Olcott counters criticism on the right and left that the agenda of  “cosmopolitan elites” who have gathered in global forums is necessarily hegemonic and conflicts with the legitimacy of claims of cultural pluralism. She makes a compelling case for the open-mindedness of global actors and the intolerance of many of their local critics, who often hold the women’s agenda captive to larger complaints about globalization and its oppressions — some real, some invented.

Olcott points to influential people from the global South, like the economist Devaki Jain of India; the environmentalist Wangari Maathai of Kenya; and the women’s health and human-rights defender across the Caribbean, Peggy Antrobus. “These women were not grassroots activists — but rather highly educated professional women who, following IWY, had a hand not only in shaping national and UN policies but also in creating new networks that fostered new generations of cosmopolitan feminists.”

Looking beyond intellectual breakthroughs, Olcott explains that International Women’s Year also left institutional structures in place: Instraw, the UN research and training institute for advancing women, which has provided critical data to bolster advocacy; Unifem, a financing arm within the UN’s development apparatus, now part of UN Women; and Women’s World Banking, a dynamic private-sector credit institution.

These international efforts galvanized countless governments to form national commissions on women, which, in turn, fostered tens of thousands of grassroots NGOs that work across sectors around the world. Local NGOS went on to form important regional networks. The opening of the International Women’s Tribune Center in New York shortly after the conference kept NGO networks in touch long before the Internet. Activist women, global and local, moved to the forefront of public policymaking. As a result, women, once intensely distrustful of official expertise, learned to work collaboratively and effectively with governments.

One essential tenet of the 1975 conference, however, went unheeded. Ester Boserup, the path-breaking feminist economist long employed by the UN, challenged conventional economic theory, contending that gauges of economic growth (i.e., GDP) systematically excluded most women’s labor and development programs. The gauges’ emphasis on mechanization and commodities production, “contributed to women’s economic marginality and increased their labor burdens,” as Olcott describes it.

Boserup argued instead for a commodification of the agricultural and domestic employment of women and for parallel social investments to alleviate the burdens on women who must balance paid work with unpaid family obligations. This galvanized the Women in Development movement, another important takeaway from Mexico City.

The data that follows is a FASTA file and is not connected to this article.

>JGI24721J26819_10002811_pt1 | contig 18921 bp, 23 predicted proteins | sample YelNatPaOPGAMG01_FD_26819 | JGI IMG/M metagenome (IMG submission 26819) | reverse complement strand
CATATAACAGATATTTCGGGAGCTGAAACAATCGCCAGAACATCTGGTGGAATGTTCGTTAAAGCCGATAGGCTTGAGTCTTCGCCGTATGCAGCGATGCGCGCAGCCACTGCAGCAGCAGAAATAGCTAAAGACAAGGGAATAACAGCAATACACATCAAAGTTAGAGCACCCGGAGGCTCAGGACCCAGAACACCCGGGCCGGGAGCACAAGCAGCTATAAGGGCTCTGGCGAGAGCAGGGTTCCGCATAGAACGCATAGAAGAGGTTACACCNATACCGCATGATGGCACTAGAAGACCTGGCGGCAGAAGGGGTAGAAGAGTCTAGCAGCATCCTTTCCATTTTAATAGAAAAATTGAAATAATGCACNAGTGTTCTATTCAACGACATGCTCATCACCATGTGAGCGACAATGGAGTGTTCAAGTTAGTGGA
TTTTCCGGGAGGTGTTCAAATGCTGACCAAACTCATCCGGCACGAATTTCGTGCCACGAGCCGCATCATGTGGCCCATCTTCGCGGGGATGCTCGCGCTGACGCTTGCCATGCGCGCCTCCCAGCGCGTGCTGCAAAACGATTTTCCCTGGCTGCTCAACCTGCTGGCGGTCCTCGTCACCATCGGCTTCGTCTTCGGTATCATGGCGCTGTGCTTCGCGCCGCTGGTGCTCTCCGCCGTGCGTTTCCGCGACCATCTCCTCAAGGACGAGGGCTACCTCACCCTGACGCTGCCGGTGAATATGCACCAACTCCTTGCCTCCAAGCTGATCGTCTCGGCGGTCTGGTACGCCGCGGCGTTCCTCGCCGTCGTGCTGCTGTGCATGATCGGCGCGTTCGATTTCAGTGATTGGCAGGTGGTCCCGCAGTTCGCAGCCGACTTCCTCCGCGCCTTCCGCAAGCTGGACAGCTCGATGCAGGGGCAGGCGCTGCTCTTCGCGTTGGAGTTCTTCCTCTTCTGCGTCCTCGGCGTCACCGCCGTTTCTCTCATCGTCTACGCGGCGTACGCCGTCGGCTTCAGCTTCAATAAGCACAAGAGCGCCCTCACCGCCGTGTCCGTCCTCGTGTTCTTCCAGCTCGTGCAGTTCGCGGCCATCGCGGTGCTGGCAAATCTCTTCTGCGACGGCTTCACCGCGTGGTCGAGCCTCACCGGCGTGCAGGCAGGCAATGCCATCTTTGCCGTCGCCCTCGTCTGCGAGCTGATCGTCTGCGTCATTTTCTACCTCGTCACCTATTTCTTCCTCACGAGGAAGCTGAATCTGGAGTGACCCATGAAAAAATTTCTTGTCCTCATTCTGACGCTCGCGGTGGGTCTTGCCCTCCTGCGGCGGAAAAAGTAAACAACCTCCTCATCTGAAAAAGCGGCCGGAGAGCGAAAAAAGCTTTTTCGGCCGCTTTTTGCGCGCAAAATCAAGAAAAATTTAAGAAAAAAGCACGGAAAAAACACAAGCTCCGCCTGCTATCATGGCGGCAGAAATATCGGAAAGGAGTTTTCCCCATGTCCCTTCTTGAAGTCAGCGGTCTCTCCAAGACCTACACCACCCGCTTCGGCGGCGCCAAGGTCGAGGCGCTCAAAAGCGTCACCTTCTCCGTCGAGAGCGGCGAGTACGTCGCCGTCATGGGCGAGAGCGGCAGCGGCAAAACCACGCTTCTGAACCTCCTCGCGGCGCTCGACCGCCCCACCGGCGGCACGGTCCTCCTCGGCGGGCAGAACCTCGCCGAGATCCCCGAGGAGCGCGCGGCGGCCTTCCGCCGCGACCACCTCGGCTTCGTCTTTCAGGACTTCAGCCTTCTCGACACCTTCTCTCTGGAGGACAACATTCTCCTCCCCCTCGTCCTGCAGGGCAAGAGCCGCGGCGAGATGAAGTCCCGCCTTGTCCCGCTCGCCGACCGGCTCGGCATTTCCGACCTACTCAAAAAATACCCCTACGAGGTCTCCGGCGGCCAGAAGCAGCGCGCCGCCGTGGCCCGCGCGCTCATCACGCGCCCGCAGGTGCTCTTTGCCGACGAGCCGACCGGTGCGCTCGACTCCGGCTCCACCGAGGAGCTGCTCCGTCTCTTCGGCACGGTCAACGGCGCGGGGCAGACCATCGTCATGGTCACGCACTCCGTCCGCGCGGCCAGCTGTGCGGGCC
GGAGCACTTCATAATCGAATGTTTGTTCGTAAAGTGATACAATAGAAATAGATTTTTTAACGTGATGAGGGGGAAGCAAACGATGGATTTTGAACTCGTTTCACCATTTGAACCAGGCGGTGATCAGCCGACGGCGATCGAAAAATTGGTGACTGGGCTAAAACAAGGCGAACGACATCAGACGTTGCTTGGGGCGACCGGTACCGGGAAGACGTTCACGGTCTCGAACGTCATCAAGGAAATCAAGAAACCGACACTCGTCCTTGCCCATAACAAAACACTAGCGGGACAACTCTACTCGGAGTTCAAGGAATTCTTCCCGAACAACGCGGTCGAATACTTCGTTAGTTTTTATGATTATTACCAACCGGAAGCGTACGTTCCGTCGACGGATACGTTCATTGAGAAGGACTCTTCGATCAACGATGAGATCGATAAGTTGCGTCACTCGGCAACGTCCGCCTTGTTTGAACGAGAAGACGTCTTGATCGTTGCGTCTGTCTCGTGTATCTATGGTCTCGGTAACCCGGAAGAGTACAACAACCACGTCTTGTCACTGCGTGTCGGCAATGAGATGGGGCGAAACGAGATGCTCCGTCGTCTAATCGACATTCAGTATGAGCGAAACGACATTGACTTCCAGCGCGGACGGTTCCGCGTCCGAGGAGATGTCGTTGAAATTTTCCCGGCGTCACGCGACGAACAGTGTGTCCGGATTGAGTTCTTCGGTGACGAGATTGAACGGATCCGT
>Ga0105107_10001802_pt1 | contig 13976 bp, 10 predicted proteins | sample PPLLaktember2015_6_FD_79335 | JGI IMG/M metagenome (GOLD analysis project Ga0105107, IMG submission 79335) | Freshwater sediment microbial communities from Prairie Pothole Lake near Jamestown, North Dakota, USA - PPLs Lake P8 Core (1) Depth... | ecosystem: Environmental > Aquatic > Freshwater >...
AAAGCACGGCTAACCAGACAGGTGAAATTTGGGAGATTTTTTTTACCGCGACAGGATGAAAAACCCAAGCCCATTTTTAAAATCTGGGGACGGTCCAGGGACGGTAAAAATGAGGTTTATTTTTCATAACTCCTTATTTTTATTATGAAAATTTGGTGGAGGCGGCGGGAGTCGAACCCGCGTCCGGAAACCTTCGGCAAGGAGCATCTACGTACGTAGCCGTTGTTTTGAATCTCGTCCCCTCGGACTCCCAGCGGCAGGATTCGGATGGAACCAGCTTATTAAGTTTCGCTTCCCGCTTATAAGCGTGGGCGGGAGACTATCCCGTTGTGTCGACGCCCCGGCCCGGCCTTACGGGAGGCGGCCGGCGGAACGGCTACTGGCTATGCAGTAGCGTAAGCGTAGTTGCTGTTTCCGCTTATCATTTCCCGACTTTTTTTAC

Bold verbal commitments to advance gender equality were not, however, met by meaningful public investment to help women realize rights and take advantage of new opportunities. The years since 1975 instead coincided with the triumph of global, neo-liberal economic policies that promoted private-sector investment on the basis that only gains from unencumbered capitalism would produce robust growth and provide a ladder of opportunity.

Global and local resources that women’s movements were counting on did not grow but diminished. Public spending shrank overall, especially in areas critical to women’s progress, such as education, health care, child care and other family-friendly workplace reforms. The array of social investment that had earlier followed modernization in the North — welfare policies and social safety nets that address market-driven inequities and other failings of the private sector, for example — failed to take root in the global South.

In Africa, especially, already diminished resources were reduced by crises unforeseen in the 1970s, including regional conflicts that have spawned large refugee populations, health epidemics like HIV-AIDS and environmental challenges induced by extreme weather, like droughts.

Yet Olcott remains hopeful, writing that a critical transformation has taken place in sustainable development and in the legal and policy instruments necessary to advance it. Once-blinkered global entities, including the World Bank, the International Monetary Fund and the Organization of Economic Cooperation and Development, with major European and Asian donor countries and large private philanthropies, are increasingly making women and girls central to investment considerations.

A longer version of this book review originally appeared in Women’s Review of Books. 

Ellen Chesler, Ph.D., is a senior fellow at the Roosevelt Institute in New York City and a visiting fellow at the Ralph Bunche Institute for International Affairs at the Graduate Center of the City University of New York.